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The Committee on Research Policy of the Faculty of Arts and Sciences came to no substantive decision yesterday about Project Cambridge but appointed a sixman subcommittee to consider the issue.
"The central problem for us to consider is the degree to which the University should supervise the scholarly work of the Faculty." Harvey Brooks. Dean of Engineering and Applied Physics. and chairman of the subcommittee, said yesterday at a press conference.
The subcommittee will report back to the Committee on Research Policy- "hopefully in about a month." Brooks said. The Committee will then make a recommendation to the Faculty of Arts and Sciences, which in turn will vote on whether to recommend to the Corporation that Harvard endorse the Project.
Yesterday's meeting was held in the Faculty Room of University Hall, beginning about two hours after a group of 175 demonstrators against the Project left the building.
Other members of the subcommittee include L Bernard Cohen 37, professor of the History of Science, and Edward L. Pattullo, director of the Center for the Behavioral Sciences. Both are, like Brooks, members of the Committee on Research Policy; the Committee also decided to ask three non-members to serve on the subcommittee, but these men have not yet agreed to do so.
Dean Ford said before yesterday's meeting that the views of subcommittee members about the Project would "range from enthusiasm to strong skepticism," Cohen said last night that he has "a fully open mind about the whole thing" and that there is only "about a 0001% chance" that he himself would be directly involved with the Project.
Pattullo. on the other hand is one of Harvard's biggest experts on the Project. His Center for the Behavioral Sciences withdrew an application for research grants from the National Science Foundation after hearing about the Project. Without official Harvard endorsement of the project. Pattullo said yesterday, individual Harvard participants "would be in a 'beggars at the table' position- wholly dependent on the M. I. T. group."
No students will serve on the subcommittee, Brooks said, because "student membership would prejudge the issue of the responsibility of the University community on matters of this sort." Student opinion will be solicited, however, although no plan for public hearings hasyet been formulated, Brooks said.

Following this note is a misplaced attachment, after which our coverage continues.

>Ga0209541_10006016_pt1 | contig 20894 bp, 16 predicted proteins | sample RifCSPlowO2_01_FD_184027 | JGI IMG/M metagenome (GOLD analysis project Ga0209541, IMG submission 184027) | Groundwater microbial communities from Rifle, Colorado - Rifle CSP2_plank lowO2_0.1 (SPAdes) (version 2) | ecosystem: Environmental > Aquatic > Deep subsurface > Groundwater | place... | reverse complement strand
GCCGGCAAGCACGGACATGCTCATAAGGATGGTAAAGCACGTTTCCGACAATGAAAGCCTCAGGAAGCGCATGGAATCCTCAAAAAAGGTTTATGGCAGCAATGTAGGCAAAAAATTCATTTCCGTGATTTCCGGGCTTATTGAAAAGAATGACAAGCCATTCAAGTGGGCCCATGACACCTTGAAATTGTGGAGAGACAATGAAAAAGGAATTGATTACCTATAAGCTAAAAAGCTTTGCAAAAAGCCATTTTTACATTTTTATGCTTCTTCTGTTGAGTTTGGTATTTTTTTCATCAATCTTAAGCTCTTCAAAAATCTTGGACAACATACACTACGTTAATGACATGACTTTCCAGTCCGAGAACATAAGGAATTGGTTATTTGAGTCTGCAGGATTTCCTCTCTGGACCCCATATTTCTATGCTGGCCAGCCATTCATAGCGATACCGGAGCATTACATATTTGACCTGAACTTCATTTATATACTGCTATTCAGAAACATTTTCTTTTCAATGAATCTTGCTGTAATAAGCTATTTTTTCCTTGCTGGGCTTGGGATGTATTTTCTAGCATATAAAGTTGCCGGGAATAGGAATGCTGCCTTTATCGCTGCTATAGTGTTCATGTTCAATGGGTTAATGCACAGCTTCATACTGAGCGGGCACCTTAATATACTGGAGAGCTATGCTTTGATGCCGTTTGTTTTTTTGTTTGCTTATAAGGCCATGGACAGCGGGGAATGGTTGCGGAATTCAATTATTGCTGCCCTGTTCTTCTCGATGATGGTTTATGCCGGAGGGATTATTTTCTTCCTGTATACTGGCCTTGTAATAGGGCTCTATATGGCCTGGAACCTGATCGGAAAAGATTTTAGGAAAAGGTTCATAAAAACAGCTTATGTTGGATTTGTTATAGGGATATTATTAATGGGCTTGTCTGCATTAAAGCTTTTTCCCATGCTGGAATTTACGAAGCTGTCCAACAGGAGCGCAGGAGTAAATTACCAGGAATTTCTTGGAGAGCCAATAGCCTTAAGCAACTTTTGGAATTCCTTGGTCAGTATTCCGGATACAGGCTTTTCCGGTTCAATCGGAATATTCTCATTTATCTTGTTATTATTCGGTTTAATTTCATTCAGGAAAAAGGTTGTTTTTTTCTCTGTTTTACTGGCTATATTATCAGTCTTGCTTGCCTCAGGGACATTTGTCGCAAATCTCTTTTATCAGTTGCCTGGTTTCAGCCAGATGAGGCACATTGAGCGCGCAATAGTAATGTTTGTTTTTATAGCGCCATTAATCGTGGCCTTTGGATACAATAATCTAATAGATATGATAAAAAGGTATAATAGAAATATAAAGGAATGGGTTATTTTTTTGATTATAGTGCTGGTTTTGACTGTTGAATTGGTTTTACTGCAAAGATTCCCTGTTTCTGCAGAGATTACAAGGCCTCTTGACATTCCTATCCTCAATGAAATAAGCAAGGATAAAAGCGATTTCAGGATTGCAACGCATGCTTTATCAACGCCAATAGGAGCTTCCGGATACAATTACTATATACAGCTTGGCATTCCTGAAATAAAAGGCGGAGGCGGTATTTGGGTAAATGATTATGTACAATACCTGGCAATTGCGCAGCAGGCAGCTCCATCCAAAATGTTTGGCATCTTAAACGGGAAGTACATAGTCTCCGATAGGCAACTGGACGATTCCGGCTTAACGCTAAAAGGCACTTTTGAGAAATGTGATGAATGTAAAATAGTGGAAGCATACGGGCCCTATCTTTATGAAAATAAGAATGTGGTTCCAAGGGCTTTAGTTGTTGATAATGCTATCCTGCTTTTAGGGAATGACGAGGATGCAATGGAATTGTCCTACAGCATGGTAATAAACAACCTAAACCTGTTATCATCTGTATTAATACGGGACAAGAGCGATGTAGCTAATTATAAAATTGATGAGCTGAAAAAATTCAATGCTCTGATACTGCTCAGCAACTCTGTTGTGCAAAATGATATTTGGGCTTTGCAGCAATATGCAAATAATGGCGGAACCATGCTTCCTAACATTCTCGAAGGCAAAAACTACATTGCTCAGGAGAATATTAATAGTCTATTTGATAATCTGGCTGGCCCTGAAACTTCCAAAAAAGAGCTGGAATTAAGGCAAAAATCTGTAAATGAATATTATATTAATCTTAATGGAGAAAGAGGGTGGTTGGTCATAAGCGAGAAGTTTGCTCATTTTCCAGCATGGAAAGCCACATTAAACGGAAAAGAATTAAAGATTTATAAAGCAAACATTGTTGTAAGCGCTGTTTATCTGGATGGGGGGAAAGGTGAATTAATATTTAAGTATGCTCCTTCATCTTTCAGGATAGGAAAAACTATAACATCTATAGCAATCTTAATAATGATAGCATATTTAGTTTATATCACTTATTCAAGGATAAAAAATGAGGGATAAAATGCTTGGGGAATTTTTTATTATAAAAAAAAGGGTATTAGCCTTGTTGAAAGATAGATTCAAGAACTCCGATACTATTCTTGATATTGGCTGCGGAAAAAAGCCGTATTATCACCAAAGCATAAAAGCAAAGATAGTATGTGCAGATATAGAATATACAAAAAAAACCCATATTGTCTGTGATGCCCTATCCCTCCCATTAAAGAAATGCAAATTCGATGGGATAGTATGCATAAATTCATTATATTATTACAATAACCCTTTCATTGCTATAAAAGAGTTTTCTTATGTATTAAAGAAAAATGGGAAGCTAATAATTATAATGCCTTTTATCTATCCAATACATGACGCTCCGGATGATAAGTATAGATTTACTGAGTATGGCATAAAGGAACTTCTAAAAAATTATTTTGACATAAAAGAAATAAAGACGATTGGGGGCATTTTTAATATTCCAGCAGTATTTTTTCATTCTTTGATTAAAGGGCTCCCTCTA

Brooks outlined four major possible courses of action which his subcommittee could recommend:
Forbidding all Harvard faculty members and grad students from having anything to do with the Project-even on an individual basis. Brooks said he "couldn't imagine" the subcommittee's taking this position.
Not aligning Harvard as an institution with the Project, but permitting professors and students to receive M.I.T. appointments for summer work on the Project.
Not aligning Harvard with the Project, but allowing professors and students to sign individual contracts with the Project and to have access to its computers.
Linking Harvard officially with the Project, with Faculty members appointed by President Pusey serving on its steering committee.
Dean Ford, who held the press conference with Brooks, said that he is "quite aware of the very strong political and moral feelings" against the Project. But "the difficulty of taking an institutional position against it." he added, "is that it can become a general position of allowing anybody's research to be debarred by a community consensus or even by what may be a small minority."
Ford added that "the University should have nothing to do with anything that isn't basic research," but admitted that it is impossible in practice "to set up an absolute safeguard" against the use of research for questionable ends.
"The sheer scale of the Project" necessitates careful consideration of all its aspects. Ford said "It would involve a considerable shift in emphasis in one or several parts of the Faculty. . . this is not unlike setting up a new department," he said.
Brooks said that he thought his subcommittee would be subject to "pressure from a lot of quarters" -including M.I.T. and some members of the Harvard Faculty. But the Defense Department. Ford said. "will. I suspect, adopt a strictly hands-off attitude."
Special guests at yesterday's Committee on Research Policy meeting included Charles F. Mosteller, professor of Mathematical Statisties, and Aaron N. Fleischer. associate professor of City Planning at M.I.T. Mosteller and Fleischer are currently chairman and vice-chairman. respectively, of the Project's Advisory Board.
Mosteller spoke in favor of Harvard's joining the Project and recommended that it reach a decision within the next 50 days.
Also yesterday, the Computer Service Committee of the Business School began discussing the Project as it affects that School. Neil C. Churchill. professor of Business Administration and chairman of the Committee. said last night that he too. will appoint a six-man subcommittee to investigate the Project and its relevance to the Business School.
As in the School of Arts and Sciences, this subcommittee will report to the Computer Service Committee will report to the Computer Service Committee. which will make a recommendation to the Business School faculty, which in turn will decide what is to be the nature of the School's ties with the Project.
The School of Education is the third and last school here which will have some association with the Project. Dean Theodore R. Sizer said Thursday that he has not yet decided how the Ed School will handle the issue.
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